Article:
Friday, March 23, 2012

Blade and Fang

The part of a recent-ish English paper that I liked. Except the pictures, because I don't know how to make blogger actually re-size. (As opposed to saying it re-sized the image.)
Lies. The word hisses like a venomous serpent. We are told from a very young age that honesty is the best policy, that we should not emulate the boy who cried, “Wolf!”

Then, as we grow, we are taught of ‘white lies’. These are lies that we may tell. White lies protect lives, secrets, and happiness. The white lie to keep a secret is a tame snake: the little one is your pet, but it is yet reptilian, and close enough kin to the hissing striker of a black lie to make many uncomfortable. Still, we feed these snakes; we let them in our homes. They are not dogs, to sleep at the foot of our beds, but we live happily enough with them. Some may even enjoy the company—a lie told gives closure in a way that, “I can’t tell you,” does not. Yet still. It is odd to allow them too close. Strange to like them too much.

Last, we have the shining white lie. This is no serpent-kin, but a knight in shining armor, forever at the ready to protect others from horrors which might be too much for the poor things’ constitution.

When lies are wrong, they are a failure: A black lie is a failure of conscience. A white lie is a failure of creativity. A shining white lie is a failure of empathy. As Elizabeth tells Will in Pirates of the Caribbean, and Will spits back at her, “It wasn't your burden to bear”—each decided the other would rather not know a secret, and each was wrong. The speaker pities the listener enough to withhold information. Or, sometimes, it is a failure of courage: the inability of the speaker to face the truth, and so the inability to speak it. Or the inability to admit to a secret by saying, “I can’t tell you,” or, “It is not my secret to tell.”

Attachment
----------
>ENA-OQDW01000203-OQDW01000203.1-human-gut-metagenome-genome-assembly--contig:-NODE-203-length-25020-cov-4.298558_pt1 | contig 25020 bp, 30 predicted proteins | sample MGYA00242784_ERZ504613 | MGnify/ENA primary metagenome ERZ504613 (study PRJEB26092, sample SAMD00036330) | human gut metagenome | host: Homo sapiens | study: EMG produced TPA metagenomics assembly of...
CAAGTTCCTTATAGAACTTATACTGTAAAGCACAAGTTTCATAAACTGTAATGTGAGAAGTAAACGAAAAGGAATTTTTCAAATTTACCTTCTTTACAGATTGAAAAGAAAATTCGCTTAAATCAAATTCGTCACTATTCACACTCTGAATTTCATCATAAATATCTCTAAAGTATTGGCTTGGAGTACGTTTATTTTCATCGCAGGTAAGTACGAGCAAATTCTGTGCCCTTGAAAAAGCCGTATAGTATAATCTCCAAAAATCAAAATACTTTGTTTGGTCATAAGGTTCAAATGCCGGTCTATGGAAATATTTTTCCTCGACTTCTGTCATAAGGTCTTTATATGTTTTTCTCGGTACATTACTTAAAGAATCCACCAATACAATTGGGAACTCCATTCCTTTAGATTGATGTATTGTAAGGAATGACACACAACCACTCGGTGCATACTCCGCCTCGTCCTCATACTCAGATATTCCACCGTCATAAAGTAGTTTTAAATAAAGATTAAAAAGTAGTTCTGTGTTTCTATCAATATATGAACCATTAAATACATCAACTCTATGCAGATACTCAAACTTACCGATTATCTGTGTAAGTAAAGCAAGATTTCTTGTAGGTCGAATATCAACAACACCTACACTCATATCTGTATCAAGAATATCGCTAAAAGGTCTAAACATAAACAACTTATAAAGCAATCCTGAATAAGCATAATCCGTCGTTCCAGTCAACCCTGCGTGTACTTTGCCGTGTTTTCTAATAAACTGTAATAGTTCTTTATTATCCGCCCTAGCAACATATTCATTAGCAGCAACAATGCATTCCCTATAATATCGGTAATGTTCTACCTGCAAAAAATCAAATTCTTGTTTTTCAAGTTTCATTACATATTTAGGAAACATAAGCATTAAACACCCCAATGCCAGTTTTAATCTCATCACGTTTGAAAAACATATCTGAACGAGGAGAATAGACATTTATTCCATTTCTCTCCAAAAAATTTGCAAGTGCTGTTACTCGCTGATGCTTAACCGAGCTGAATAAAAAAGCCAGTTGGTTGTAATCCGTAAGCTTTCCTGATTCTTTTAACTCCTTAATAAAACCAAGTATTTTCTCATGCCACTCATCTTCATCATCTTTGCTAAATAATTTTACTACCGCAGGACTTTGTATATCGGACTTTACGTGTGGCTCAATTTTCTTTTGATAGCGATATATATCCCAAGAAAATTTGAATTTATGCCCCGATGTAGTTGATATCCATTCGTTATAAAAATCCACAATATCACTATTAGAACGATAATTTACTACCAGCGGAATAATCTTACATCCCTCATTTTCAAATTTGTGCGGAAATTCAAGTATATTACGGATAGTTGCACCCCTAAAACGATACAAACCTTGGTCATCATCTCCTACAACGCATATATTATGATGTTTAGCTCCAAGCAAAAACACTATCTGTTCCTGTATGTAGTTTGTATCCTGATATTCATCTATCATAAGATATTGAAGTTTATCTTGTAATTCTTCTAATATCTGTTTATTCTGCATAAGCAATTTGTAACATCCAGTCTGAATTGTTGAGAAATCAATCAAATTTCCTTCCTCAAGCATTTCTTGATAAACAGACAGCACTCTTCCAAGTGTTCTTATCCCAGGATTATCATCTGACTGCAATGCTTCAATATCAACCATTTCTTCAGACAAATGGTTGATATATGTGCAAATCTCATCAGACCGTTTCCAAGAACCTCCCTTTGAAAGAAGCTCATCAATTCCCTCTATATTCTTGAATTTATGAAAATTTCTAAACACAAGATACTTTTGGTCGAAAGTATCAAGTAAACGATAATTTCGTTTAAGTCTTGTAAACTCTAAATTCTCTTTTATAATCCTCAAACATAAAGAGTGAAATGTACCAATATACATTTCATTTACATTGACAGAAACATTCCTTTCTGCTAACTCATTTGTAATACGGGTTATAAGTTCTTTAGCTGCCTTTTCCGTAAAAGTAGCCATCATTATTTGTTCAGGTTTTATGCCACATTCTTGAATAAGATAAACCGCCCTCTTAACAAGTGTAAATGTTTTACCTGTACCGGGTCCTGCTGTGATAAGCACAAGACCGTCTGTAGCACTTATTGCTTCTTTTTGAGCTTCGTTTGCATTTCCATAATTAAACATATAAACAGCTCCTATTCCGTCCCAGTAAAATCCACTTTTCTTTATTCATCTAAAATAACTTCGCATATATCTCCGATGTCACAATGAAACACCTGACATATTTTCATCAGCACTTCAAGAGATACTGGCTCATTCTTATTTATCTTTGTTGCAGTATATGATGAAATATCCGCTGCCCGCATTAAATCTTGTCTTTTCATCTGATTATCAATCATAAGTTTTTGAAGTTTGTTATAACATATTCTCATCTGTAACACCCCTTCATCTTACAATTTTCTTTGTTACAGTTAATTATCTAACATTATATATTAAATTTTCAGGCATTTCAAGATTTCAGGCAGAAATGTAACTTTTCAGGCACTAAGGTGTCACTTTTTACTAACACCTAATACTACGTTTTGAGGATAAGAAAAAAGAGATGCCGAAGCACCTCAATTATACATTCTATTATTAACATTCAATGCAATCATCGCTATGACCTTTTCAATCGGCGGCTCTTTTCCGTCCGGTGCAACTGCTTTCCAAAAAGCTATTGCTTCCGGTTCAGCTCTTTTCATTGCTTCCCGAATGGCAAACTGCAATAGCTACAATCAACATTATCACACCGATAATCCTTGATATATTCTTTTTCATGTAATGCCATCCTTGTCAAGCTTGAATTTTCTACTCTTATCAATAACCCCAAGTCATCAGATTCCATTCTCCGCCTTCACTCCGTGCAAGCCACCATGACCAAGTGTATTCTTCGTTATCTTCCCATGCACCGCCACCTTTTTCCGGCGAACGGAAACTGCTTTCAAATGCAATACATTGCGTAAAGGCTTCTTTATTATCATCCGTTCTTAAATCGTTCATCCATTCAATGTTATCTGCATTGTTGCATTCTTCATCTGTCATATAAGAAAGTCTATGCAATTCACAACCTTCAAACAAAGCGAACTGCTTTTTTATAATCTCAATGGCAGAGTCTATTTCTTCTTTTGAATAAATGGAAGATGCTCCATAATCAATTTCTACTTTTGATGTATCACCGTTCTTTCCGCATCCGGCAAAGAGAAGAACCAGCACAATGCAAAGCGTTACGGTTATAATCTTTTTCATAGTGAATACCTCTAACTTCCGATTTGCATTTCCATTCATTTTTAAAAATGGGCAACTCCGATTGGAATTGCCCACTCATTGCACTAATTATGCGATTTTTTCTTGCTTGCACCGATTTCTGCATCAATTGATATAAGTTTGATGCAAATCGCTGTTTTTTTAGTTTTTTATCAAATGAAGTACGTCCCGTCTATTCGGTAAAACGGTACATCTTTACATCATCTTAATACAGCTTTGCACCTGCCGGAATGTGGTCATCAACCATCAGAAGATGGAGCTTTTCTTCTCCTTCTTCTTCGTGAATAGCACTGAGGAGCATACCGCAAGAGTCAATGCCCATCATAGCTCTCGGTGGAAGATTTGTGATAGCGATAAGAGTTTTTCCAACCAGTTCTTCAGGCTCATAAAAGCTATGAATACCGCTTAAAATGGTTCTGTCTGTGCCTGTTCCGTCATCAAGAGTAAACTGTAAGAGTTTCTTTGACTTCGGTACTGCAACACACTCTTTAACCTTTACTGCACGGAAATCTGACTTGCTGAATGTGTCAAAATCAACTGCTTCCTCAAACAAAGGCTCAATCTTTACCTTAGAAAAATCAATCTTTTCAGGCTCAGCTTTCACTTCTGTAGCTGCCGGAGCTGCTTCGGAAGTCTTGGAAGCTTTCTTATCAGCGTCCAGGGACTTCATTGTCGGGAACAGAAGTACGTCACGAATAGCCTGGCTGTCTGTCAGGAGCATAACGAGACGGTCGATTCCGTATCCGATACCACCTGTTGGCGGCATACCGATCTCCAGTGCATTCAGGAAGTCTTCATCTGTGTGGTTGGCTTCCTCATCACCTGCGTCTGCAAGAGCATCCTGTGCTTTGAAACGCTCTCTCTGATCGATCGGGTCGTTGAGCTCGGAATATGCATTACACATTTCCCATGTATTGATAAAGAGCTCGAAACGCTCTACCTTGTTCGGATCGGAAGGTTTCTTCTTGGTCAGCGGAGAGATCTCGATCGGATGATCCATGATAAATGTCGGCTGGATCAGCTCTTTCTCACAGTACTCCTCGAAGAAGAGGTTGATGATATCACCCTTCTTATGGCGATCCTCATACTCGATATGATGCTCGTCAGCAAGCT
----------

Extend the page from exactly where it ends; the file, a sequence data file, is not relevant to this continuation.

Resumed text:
All lies have two elements: the living half and the tool half. The living half has a mind of its own—a serpent-lie may come back to bite the liar; a knight-lie may slice into someone the liar did not intend. The living half comes into being once the lie is told, and then cannot be taken away completely, not even by telling to truth. Truth means little without trust. The tool half, on the other hand, remains whether or not the lie is told. The sword rests sheathed on the knight’s belt; the serpent’s venom rests in a vial. The important thing to remember is that lies need not destroy. Next to the sword rests the shield—a shining white lie is assuming another’s weakness; the liar need not be wrong. And, though we are right to be wary of snake’s venom, the venom is its own antidote. The trick is that we need someone with a clear head to wield both sword and shield, and to measure out the venom. Lacking that, a liar may slice off a limb without meaning to, or poison someone who needed no antidote. The liar needs to understand the situation.

Put it simply: Liars should not lie to themselves. A liar who breaks this rule is trying to self-apply an antidote while delirious with fever. One who tells a shining lie without facing the truth strikes at a dragon while blind and deaf.

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